We have heard the Kalama sutta many times and know that Buddha does not endorse blind faith in spiritual teachers. However, how do we go about appraising someone to determine if they are qualified to guide us spiritually?
I am fortunate to read the Canki Sutta recently and here’s my personal take, interpretation and (I think) practical approach after being inspired by this sutta.
There are three class of teachers.
- Those who safeguard the Truth
- Those who have awaken to the Truth
- Those who have attained the Truth
Those who safeguard the Truth,
are people who have very strong conviction in the doctrine. They could be upholding an unbroken tradition that was handed down for many generations. With strong convictions, they keep and preserve the doctrine/scriptures.
Such people are said to be safeguarding the Truth. Perhaps they simply like the doctrine or they could have reasoned and pondered; and after reasoning and pondering, deeply accepted the doctrine.
I think those who safeguard the Truth can be knowledgeable and will make a good companion for our study and practice of the Dharma.
This is the most fundamental and easy to check but we cannot be lazy. We need to read and study to be knowledgeable. Then it is easy to appraise if another person is equally or more knowledgeable than us.
How do we ascertain those who have awaken to the Truth?
- One has to observe if that person is free from the 3 poisons (greed, aversion and delusion) in terms of their action, speech and thoughts.
- One has to observe if that person makes frivolous claims, such as saying “I know” while not knowing or “I see “ while not seeing.
- One has to observe if that person’s advice/teachings causes or lead others to engage in greed, aversion and delusion
- One has to observe if that person teaches from deep experience and realization that is free from the 3 poisons. One has to observe deeply and come to conclusion that “the Dhamma he/she teaches is deep, hard to see, hard to realize, tranquil, refined, beyond the scope of conjecture, subtle, to-be-experienced by the wise. This Dhamma can’t easily be taught by a person who possesses the 3 poisons”.
When we encounter such a pure teacher who has awaken to the truth, then we should
- have conviction in him/her.
- Visit and grow close to the teacher.
- Hear dharma from the teacher,
- Remember what the teacher taught.
- Having remembered the teachings, penetrate the meanings of the teachings
- Then ponder and come to an agreement with the teachings
- After agreeing with the teachings, a spiritual desire arise
- Through that spiritual desire, one becomes willing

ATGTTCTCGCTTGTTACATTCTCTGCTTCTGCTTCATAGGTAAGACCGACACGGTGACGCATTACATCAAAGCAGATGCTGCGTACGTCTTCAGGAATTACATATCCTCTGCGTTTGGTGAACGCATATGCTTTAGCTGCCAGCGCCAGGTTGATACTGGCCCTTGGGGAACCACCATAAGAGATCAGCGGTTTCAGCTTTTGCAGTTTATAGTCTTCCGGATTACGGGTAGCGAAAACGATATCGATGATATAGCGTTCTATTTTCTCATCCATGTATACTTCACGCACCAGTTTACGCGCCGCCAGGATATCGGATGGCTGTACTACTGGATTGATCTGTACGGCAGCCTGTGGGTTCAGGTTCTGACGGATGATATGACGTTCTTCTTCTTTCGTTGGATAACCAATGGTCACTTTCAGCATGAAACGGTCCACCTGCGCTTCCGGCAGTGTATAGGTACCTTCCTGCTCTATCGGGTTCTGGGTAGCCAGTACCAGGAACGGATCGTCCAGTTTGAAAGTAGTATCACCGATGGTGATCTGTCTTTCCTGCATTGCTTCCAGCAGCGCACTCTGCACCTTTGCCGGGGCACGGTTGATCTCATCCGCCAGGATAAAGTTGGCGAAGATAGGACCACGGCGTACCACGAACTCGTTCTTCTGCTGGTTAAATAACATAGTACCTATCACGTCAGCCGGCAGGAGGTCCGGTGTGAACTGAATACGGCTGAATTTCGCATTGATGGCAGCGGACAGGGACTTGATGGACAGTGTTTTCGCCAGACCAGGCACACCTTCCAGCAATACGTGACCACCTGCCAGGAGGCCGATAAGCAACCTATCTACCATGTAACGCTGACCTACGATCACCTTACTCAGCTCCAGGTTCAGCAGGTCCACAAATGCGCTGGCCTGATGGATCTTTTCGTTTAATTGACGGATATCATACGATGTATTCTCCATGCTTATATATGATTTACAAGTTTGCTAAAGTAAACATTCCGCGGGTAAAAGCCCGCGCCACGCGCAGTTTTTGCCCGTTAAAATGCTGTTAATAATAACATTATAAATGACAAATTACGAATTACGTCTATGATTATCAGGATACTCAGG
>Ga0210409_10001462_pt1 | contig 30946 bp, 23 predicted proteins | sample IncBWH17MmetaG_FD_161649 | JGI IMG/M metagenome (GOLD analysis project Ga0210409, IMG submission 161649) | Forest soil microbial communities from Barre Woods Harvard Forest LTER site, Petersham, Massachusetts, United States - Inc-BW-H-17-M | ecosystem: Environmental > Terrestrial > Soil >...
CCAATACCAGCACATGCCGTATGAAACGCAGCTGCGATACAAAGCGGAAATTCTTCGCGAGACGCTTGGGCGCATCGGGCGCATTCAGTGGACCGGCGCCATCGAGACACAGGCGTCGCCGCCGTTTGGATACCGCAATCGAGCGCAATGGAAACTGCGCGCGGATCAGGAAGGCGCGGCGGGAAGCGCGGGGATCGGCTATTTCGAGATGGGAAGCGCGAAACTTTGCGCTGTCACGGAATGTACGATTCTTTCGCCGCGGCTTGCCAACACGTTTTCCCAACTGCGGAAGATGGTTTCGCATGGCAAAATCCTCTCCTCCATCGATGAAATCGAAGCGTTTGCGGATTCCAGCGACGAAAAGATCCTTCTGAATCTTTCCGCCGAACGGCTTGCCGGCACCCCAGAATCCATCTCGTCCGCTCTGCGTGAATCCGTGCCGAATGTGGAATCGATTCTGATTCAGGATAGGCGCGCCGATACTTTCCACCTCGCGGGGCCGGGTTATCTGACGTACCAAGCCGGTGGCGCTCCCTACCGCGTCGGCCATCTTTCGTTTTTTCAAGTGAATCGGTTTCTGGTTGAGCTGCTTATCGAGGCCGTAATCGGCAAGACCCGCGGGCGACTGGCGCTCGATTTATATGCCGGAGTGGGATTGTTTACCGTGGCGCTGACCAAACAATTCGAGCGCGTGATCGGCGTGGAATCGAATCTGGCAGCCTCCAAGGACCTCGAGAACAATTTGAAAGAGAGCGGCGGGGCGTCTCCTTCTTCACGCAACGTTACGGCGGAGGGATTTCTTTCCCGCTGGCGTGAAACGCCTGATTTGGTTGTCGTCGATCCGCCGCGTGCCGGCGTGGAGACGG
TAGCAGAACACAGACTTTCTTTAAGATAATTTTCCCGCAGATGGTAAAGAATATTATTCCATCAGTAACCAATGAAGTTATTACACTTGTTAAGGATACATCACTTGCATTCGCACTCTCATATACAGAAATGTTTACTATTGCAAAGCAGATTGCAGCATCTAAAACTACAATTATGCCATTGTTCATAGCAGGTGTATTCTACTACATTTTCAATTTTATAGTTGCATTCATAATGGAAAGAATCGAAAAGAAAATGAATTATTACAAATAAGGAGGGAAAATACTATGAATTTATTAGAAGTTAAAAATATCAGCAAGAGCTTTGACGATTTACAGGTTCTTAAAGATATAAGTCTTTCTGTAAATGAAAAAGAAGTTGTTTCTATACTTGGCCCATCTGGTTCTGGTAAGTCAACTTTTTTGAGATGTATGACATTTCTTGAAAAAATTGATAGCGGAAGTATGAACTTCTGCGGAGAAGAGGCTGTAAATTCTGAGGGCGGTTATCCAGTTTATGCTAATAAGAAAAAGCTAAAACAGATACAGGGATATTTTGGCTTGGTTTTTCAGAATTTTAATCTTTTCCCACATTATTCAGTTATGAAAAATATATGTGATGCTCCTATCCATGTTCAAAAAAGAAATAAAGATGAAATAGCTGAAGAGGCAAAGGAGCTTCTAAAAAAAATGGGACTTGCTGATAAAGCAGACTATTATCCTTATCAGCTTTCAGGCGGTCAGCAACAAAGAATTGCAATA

- When one is willing, then one contemplates
- Through these contemplation, one applies effort and exertion
- Exerting ourselves, we both realizes the ultimate meaning of the truth with our body and sees by penetrating it with discernment.
The above deals with how we can awaken to the Truth.
Note: Point 1 to 6 is pertaining to safeguarding the Truth. If we do that, then we are also safeguarding the Truth. I think this can be considered as studying the Dharma.
Point 7 to 11 is bringing the Dharma into practice. I think contemplating means that we bring what we learnt into our daily life and reflect upon the teachings based on our daily experience. Contemplation is not limited to the session when we are sitting on our meditation cushion. For example, the contemplation of impermanence, non-self, emptiness etc can be and should be done in our daily life.
Those who have attained the Truth
“The cultivation, development, & pursuit of those very same qualities: to this extent, Bharadvaja, there is the final attainment of the truth. To this extent one finally attains the truth. I describe this as the final attainment of the truth.”
This is refering to those enlightened teachers.
Note 1: The qualities here refer to the absence of greed, aversion and delusion.
Note 2: Attainment is beyond description. For one who has not attained the Truth, one cannot determine if another person has attained the Truth.
However, a person who has attained the Truth will not be contrary to one who has awakened to the Truth.
Therefore, when looking for a spiritual teacher; After we determined that someone has awakened to the Truth, we can have trust/faith and be receptive to spiritual training and teachings from them.
In this way, our approach is balanced. (My personal interpretation of middle approach)
We have a deep respect for our awakened teacher, but we do not loose common sense or reasoning. We do not fall into the trap of blind faith
It seems pretty simple that we should always focus and be on the alert for signs of the 3 poisons. (aversion, greed and ignorance) Any teachers or teachings that creates or build up this 3 poisons in us is not Buddhist.
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